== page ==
August 16th was a brutal day for Facebook (NASDAQ:FB) and the company's investors. As the lockup expired today, millions of Facebook investors who weren't allowed to sell their shares raced each other to dump their shares and rid their portfolios of Facebook. In total, 157 million shares changed hands, as the stock price fell by nearly 7% for the day, now off 48% since the long-awaited IPO. The volume of Facebook trading was 5 times as high as an average day, on which 30 million Facebook shares change hands.
About 271 million shares of the company got unlocked today, and it is nearly impossible to know how many of the 157 million shares sold today were part of the unlocked shares. Some individuals who were shorts on Facebook had feared that most of the insiders would end up holding onto their Facebook stocks, forcing some of them to cover their short positions. Of course, what the shorts have feared did not happen, and Facebook continued its plunge.
Today so many people dumped their Facebook shares that there were almost not enough buyers to catch the "falling knives" in the air. There were potentially 271 million shares to dump, and there are still many insiders that didn't dump their shares yet. There are possibly 100 million more shares to be dumped tomorrow and in the following days.
I don't remember the last time a company's shares were dumped at such a rapid rate by insiders. There are 2.14 billion outstanding Facebook shares (only 421 million were being traded in the market until today's dump) and today's dump involves nearly 15% of these shares (of course, the same share might have changed hands more than once during the day). This is one of the scariest things for the company's remaining investors, because this shows that the insiders of the company have very little faith in the prospects of the company.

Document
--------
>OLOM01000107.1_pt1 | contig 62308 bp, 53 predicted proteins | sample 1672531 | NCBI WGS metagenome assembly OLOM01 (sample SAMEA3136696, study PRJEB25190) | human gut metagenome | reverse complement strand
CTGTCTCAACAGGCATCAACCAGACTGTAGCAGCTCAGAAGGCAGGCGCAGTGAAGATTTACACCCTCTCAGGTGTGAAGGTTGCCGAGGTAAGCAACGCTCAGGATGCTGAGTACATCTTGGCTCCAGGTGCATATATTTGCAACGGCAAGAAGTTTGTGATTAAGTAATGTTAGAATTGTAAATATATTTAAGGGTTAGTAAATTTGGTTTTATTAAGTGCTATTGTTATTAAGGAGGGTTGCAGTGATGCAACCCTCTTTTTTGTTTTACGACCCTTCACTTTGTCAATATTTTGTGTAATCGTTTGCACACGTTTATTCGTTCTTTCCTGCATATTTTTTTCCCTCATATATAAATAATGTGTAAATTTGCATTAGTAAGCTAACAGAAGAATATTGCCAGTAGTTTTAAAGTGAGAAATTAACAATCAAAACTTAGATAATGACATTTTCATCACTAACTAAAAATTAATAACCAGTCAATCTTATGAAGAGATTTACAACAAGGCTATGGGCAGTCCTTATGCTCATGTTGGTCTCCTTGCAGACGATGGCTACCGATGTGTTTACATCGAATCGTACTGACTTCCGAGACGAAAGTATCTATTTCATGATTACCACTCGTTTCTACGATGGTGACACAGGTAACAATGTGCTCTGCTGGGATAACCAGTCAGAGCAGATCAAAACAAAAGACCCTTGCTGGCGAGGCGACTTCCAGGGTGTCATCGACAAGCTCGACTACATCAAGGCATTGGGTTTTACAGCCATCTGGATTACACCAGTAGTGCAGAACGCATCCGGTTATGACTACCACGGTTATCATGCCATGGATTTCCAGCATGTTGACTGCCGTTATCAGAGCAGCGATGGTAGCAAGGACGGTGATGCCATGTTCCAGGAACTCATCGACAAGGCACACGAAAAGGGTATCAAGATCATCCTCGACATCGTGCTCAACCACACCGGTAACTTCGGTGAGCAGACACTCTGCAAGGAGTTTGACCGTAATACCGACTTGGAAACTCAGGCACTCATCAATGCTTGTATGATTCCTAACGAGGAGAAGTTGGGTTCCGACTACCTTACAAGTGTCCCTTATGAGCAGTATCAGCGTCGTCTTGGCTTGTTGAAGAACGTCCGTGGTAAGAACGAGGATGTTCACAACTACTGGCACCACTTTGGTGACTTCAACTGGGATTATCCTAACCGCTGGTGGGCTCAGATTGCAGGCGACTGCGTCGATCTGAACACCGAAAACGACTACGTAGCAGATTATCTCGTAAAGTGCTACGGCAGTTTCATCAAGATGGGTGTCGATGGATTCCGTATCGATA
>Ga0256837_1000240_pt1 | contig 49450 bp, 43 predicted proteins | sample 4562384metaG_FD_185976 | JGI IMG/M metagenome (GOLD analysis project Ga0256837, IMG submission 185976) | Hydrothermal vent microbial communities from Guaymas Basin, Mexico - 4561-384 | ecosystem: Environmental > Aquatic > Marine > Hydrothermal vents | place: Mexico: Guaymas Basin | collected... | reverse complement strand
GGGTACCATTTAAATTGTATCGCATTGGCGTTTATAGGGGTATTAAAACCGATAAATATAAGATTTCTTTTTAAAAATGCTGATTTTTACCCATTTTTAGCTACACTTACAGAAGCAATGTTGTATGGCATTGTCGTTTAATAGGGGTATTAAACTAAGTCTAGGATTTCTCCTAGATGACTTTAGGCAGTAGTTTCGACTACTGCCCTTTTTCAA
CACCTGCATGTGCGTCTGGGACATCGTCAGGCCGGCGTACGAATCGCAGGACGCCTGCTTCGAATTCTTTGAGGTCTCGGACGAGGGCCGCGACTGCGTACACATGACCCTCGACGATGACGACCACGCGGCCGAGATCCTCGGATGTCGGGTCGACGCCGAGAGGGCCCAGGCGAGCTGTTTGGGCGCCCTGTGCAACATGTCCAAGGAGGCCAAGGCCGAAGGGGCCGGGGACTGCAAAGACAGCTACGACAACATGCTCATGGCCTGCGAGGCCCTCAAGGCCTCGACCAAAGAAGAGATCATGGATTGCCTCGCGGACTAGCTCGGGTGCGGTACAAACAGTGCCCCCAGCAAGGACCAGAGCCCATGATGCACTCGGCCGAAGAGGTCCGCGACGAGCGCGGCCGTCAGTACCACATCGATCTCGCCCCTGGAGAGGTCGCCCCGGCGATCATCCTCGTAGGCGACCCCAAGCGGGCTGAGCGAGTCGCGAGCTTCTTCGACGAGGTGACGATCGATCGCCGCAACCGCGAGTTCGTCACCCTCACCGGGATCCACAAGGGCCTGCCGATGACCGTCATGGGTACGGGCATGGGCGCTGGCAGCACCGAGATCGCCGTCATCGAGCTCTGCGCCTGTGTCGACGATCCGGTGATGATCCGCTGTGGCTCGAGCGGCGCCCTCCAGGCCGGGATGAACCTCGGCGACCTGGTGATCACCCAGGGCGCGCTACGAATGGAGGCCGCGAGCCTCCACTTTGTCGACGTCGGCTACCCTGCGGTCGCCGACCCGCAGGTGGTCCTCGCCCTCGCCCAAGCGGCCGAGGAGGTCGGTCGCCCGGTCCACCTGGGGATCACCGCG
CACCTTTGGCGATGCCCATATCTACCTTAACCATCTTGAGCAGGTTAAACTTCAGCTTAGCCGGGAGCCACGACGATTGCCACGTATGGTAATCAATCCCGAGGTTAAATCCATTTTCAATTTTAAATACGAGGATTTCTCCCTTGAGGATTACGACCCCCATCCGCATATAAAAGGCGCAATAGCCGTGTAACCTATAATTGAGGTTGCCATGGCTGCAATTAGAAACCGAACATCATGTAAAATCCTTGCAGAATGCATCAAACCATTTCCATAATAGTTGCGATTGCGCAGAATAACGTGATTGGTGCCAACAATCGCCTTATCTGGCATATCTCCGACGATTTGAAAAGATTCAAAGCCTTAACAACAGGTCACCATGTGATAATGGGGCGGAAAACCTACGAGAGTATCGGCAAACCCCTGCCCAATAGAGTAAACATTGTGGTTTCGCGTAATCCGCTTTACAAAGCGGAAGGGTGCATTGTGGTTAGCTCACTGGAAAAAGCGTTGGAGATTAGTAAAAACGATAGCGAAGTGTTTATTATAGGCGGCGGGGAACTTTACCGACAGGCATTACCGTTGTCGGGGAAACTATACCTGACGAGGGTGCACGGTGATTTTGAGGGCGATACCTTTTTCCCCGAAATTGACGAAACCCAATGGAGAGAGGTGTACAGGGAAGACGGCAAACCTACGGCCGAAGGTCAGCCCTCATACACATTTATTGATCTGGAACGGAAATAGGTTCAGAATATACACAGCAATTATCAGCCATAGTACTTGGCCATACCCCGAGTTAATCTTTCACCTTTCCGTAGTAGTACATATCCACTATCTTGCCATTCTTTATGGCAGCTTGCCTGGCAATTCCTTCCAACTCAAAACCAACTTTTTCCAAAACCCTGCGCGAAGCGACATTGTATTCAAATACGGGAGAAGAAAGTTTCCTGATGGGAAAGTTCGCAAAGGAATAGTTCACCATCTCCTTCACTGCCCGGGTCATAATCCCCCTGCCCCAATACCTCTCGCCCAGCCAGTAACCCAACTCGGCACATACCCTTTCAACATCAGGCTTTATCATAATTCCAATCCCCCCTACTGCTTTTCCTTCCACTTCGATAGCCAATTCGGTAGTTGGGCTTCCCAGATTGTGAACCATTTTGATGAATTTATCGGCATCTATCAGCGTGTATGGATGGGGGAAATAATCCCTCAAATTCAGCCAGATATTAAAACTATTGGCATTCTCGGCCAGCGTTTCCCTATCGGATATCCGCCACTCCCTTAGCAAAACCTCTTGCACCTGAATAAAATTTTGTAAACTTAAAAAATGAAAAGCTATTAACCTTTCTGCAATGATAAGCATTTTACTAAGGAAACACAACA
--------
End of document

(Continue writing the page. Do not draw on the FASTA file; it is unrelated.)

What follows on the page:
Usually it is said that when an insider sells his stocks, it doesn't mean much, because an insider might sell his stock for any reason or no reason at all; however, when an insider buys new stock in his company, that signifies something. In today's incident, insider selling means something too, because it was done by many people at once. I understand if a few insiders sell their stock; however, what happens when tens of insiders dump their stock all at once? Then there is trouble. Why invest in a company even insiders don't believe in?
In about 3 business days, the identities and breakdown of the insiders who sold their shares will be available. This will give investors a better idea about whether they should initiate a long or short position with the company. If it turns out that a lot of the higher level people in the company got engaged in stock dumping, this can tell us that it's a good idea to stay away from Facebook. If it was only a couple people within the company, this might tell investors not to worry too much.
In the short term, Facebook might have a dead-cat bounce like it did the last time it fell below $20 per share. In the long term, it is very difficult to tell where the company's share price is headed. Since going public, Facebook had 36 down days and 25 up days. Of course, the down days were much more volatile than the up days. The trend might or might not change in the following days, depending on the mood of investors. At this point, Facebook's fundamentals aren't likely to move the stock price in either direction; the mood of investors will be the main player in determining the direction of the stock price until the next earnings report of the company.
My advice on Facebook is the same as always. I advise people to stay away. I wouldn't long it, I wouldn't short it. At this point, touching Facebook from either side involves a lot of speculation and gambling. This is one stock for which no one really knows the true value or true potential. In the short term, it could go anywhere.